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HindustanTimes Fri,18 Apr 2014

Bollywood’s stormrider faces another night

Neelesh Misra, Hindustan Times  Mumbai, August 01, 2007
First Published: 01:42 IST(1/8/2007) | Last Updated: 13:19 IST(1/8/2007)

Another night just got added to the sunlight and shade of the mercurial life of Sanjay Dutt, Bollywood’s mightiest stormrider.

The last time he was in custody 13 years ago, Sanjay Dutt’s source of strength was a group of Sikh men accused of being terrorists, who cooked for him, sang songs to him and kept up his spirits.

<b1>Dutt never forgot them and wondered about their fate, just as he never forgot about the precise moments that have changed the course of his life. The day when he began using drugs, the day he gathered the courage to tell his father, the legendary Sunil Dutt, he wanted to kick the habit; the day his father sat down the three children and told them their mother had cancer; the days when he lost his mother, then his wife to the disease, the moment when he heard of the passing away of his beloved father, his tallest tower of strength.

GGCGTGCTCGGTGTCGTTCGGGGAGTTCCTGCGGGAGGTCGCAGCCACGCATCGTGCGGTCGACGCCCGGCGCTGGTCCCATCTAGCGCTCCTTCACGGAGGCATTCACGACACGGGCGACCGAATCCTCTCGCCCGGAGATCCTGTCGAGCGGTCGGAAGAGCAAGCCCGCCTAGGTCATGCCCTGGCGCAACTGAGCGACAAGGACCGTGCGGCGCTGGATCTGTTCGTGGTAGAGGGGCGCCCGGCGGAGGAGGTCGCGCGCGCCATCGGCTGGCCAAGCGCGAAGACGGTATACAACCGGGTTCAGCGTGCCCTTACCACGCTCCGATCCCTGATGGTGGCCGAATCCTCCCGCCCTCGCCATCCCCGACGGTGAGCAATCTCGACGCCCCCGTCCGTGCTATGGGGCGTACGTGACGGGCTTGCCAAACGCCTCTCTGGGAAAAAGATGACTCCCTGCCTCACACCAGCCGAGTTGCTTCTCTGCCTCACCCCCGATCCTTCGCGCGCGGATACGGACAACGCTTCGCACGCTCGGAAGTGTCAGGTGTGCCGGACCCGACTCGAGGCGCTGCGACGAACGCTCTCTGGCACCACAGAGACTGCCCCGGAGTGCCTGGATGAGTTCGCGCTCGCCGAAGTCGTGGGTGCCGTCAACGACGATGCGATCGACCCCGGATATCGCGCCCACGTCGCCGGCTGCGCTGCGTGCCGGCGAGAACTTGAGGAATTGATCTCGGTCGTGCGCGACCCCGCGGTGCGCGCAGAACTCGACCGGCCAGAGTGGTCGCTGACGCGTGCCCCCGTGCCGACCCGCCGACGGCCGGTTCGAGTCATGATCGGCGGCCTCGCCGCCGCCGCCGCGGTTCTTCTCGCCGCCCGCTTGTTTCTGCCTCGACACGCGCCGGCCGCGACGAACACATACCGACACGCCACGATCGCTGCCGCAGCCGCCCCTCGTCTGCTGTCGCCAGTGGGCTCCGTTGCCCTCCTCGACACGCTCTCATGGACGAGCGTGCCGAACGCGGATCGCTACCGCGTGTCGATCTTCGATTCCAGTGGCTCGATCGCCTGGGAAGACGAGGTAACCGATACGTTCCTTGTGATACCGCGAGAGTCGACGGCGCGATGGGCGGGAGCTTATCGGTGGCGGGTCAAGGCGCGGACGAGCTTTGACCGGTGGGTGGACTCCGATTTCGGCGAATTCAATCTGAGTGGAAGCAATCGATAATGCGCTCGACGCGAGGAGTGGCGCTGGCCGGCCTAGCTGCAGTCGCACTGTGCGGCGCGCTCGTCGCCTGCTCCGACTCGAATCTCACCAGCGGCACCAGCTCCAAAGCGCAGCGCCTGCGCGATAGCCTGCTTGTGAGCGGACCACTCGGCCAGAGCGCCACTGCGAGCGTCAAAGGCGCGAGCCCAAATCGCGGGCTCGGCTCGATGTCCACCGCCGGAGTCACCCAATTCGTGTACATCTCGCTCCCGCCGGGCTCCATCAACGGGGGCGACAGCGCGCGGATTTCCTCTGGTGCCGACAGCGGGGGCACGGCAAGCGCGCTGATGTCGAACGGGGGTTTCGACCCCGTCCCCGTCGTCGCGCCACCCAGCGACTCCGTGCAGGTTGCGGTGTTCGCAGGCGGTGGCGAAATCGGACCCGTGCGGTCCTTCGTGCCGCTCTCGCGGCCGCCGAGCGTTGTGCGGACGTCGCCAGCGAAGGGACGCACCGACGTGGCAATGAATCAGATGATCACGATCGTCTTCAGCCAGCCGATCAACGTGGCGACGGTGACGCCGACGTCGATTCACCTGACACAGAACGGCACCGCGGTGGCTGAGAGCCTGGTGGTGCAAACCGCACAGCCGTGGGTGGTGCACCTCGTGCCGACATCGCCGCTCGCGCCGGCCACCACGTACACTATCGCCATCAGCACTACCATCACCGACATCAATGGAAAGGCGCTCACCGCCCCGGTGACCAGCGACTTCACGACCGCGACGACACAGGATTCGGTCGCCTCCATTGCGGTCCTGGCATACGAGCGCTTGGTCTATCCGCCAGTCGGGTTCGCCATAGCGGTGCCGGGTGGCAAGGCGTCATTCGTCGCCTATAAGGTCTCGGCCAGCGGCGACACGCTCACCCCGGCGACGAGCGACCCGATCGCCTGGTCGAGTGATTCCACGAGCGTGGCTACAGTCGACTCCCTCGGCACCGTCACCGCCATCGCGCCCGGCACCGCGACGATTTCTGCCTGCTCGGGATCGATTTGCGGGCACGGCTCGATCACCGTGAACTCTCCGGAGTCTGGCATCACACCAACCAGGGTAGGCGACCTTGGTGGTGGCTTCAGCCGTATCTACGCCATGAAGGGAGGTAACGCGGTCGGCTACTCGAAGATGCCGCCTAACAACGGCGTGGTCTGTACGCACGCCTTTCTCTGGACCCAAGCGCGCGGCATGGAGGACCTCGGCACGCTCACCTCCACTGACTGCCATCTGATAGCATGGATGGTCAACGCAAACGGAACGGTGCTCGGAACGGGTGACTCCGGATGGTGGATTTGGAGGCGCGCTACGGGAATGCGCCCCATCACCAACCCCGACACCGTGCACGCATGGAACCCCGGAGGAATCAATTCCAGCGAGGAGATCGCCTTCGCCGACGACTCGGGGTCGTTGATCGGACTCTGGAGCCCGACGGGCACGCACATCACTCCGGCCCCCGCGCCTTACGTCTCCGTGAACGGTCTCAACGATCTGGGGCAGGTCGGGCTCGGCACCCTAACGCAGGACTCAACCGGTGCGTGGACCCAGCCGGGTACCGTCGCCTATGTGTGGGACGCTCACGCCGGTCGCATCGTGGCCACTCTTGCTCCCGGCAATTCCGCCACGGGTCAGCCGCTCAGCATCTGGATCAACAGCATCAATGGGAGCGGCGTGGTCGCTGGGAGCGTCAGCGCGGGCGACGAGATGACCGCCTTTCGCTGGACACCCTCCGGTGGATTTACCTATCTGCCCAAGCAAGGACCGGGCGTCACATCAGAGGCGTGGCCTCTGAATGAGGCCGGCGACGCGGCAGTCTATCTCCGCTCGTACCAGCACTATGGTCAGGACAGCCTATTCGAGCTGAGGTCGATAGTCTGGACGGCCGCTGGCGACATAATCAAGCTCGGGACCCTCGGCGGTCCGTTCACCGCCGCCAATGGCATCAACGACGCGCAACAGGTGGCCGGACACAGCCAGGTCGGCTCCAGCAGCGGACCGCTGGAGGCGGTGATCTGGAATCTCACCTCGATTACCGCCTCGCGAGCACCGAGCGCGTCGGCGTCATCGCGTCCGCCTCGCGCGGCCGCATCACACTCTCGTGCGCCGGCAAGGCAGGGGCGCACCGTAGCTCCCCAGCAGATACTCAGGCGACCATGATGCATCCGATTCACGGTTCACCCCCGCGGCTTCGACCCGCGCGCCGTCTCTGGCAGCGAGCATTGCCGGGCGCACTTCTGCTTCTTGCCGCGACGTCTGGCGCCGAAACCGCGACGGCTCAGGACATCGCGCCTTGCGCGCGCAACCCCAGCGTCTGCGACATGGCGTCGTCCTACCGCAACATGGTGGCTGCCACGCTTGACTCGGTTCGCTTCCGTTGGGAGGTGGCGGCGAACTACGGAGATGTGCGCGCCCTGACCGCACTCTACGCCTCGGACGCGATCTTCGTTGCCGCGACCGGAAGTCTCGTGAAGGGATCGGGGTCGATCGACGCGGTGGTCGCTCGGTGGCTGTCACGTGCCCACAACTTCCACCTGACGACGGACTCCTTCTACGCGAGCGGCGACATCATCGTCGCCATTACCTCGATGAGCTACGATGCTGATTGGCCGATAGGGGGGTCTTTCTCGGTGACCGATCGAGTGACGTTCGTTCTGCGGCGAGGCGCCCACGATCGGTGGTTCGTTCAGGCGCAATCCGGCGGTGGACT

Or the day he decided to settle down in the United States and buy a ranch – and then gave in to his father’s request to come back and face the city that painted slurs on him; the moment when the phone rang in a Mauritius hotel, announcing that he was suspected of being a terrorist. And the moment when the judge said the words his father could not hear before dying: that Sanjay Dutt was not a terrorist.

<b2>“I hope this case was the last step back in my life – and god willing this will be the last,” Dutt told the Hindustan Times in a recent interview.

And what a life. He meandered through a dazzling, pampered childhood as the son of two of Hindi cinema’s greatest film stars ever, nearly destroyed his youth, then rebuilt it, and was entangled in India’s biggest ever terrorism trial – all running alongside superstardom and huge successes in many of his hundred-odd films.

In the last week before the verdict, he was shooting for his newest film, Sanjay Gupta’s Alibaug. He put on a tuxedo and jived with Bappi Lahiri for the film’s song Raat Khamosh Hai. Dutt plays a former professor whose favourite students come together at a beachhouse more than a decade after they said goodbyes.

In a few apartments and row houses dotted across suburban Mumbai, his closest friends and family also await such a reunion.

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